Invasive species a dire problem for country, culture

Keira Jenkins |

Damage caused by feral horses at Gurrangorambla Creek in the NSW Snowy Mountains region.
Damage caused by feral horses at Gurrangorambla Creek in the NSW Snowy Mountains region.

Australia must come to terms with its own history in order to tackle the impact of invasive species on country, an Indigenous environmental advocate says.

Invasive Species Council Indigenous ambassador Richard Swain said animals like feral horses, camels and cats and plants like buffel grass are having a deep, cultural impact on Indigenous people, as they destroy sacred sites and drive native creatures to extinction.

“No matter where [invasive species] are, the problem is dire for our native species,” he told AAP.

“Australia hasn’t started on the journey of healing country yet and we need to, and Aboriginal people need to be empowered to be part of that journey.”

Richard Swain
Indigenous environmental advocate Richard Swain is calling for a caring for country commissioner. (HANDOUT/Invasive Species Council)

A global study on the impact on Indigenous lands found areas closer to major cities tended to have higher numbers of invasive species, with the eastern states of Australia disproportionately affected.

In areas Indigenous people have been at the forefront of managing the land, invasive species numbers are generally low, Charles Darwin University professor of conservation Stephen Garnett said.

“Some of the areas in the east that have been returned to Indigenous people are probably pretty degraded habitat so are likely to have invasive species,” he said.

“We’ve taken the land off people, filled it with weeds and handed it back again.

“In other parts of the country, the number of alien species on Indigenous lands is very much lower where people have had an ongoing connection to that land.”

In response to the study, Mr Swain has called for a dedicated caring for country commissioner to be established at a federal level, ensuring the voices of Indigenous people are reflected in government policy on land management.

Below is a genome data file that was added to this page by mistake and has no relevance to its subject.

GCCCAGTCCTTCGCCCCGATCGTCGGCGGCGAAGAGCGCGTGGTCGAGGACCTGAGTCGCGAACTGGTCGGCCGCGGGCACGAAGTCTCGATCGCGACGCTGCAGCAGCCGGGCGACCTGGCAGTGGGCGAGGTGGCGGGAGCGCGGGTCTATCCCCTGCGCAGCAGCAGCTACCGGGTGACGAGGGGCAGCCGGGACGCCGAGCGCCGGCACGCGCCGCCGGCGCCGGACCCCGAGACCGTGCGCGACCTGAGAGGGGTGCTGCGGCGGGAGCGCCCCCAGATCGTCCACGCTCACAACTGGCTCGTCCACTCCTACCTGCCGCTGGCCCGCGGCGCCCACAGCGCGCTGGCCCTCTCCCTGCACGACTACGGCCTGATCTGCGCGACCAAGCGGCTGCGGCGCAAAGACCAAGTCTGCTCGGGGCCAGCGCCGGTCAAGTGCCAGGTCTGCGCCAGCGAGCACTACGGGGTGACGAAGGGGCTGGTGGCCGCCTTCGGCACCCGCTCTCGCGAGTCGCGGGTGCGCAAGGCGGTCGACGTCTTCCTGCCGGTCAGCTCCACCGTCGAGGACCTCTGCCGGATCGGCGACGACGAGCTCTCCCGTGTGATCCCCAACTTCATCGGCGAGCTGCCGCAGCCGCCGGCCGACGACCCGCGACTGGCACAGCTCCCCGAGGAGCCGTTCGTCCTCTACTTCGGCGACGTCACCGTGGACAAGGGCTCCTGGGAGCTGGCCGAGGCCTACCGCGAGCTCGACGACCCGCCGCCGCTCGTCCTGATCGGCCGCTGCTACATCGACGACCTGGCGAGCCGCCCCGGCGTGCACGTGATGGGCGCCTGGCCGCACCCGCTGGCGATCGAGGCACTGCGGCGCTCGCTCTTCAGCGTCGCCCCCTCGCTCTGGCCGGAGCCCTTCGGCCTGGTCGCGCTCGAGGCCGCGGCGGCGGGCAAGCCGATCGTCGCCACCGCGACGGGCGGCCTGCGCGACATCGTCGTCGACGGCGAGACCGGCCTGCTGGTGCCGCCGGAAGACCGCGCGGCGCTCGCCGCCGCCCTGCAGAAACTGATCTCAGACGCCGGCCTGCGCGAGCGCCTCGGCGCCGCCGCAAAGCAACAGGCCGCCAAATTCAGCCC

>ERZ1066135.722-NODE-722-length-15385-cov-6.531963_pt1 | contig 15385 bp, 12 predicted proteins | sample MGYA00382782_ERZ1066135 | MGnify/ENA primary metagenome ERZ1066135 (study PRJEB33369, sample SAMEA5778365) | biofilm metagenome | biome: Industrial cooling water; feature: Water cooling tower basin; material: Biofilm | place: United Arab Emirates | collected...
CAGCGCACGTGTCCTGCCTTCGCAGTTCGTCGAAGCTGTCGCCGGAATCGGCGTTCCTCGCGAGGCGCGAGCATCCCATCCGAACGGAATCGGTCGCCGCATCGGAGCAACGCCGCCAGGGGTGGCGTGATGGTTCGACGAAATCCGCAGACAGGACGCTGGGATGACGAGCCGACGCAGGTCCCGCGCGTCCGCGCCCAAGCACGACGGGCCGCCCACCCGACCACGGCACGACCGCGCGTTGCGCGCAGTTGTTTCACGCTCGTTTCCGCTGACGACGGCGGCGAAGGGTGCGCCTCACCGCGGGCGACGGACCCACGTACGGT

“Aboriginal people have always had a dignified voice on this country to this very day … we need to be allowed to use that voice to care for country,” he said.

Mr Swain, a Wiradjuri man, lives in NSW’s Snowy Mountains region, where he said feral horses have a had a huge impact on country.

He said this impact is exacerbated by a lack of truth-telling around the history of these animals’ destruction.

“Australia did not evolve with any hard-hoofed animals and for a million years, the biggest grazer of the high country was insects,” he said.

“That got replaced by sheep and cattle and hot fires, and that grazing era was abhorrent for the high country in terms of damage. However, what came out of that grazing era wasn’t honesty of what happened to country … it was romanticising the colonial connection to country.”

Mr Swain said he hopes a caring for country commissioner could cut through some of the politics surrounding management of feral animals.

“It’s going to take some tough calls to control invasive species, particularly invasive fauna,” he said.

“We need to de-escalate, nullify the politics of that … that’s why I believe an Indigenous commissioner could speak on country’s behalf and we could do some things for country.”

The research has been published in the journal Nature Sustainability